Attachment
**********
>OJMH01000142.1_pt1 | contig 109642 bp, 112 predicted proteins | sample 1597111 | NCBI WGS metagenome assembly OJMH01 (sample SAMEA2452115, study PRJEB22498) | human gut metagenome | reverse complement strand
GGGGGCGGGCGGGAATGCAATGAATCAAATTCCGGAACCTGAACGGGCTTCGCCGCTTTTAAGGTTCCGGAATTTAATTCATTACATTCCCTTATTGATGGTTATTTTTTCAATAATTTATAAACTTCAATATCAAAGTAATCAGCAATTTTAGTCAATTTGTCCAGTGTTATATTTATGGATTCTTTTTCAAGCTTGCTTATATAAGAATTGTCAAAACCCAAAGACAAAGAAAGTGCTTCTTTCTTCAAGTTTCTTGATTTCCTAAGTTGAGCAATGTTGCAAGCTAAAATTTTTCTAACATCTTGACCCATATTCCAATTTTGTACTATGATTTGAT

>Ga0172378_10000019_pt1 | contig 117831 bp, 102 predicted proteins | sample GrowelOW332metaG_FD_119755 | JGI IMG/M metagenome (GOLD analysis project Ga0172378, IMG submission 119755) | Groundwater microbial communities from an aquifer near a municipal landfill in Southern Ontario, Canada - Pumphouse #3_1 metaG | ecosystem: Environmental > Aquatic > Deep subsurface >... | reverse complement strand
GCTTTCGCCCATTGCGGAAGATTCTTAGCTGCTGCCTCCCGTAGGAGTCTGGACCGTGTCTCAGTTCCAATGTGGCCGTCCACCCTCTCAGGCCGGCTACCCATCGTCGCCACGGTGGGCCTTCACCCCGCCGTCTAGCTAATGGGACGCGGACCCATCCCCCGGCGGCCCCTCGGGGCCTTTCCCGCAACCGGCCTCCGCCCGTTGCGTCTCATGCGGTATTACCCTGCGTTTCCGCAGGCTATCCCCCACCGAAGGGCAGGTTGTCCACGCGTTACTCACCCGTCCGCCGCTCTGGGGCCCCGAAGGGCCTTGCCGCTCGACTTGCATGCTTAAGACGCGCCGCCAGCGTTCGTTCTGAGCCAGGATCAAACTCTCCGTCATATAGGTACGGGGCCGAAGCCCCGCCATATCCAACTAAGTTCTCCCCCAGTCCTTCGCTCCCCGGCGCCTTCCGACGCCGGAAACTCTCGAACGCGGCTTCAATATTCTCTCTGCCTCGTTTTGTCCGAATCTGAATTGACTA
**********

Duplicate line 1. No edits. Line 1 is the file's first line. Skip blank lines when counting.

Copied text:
>OJMH01000142.1_pt1 | contig 109642 bp, 112 predicted proteins | sample 1597111 | NCBI WGS metagenome assembly OJMH01 (sample SAMEA2452115, study PRJEB22498) | human gut metagenome | reverse complement strand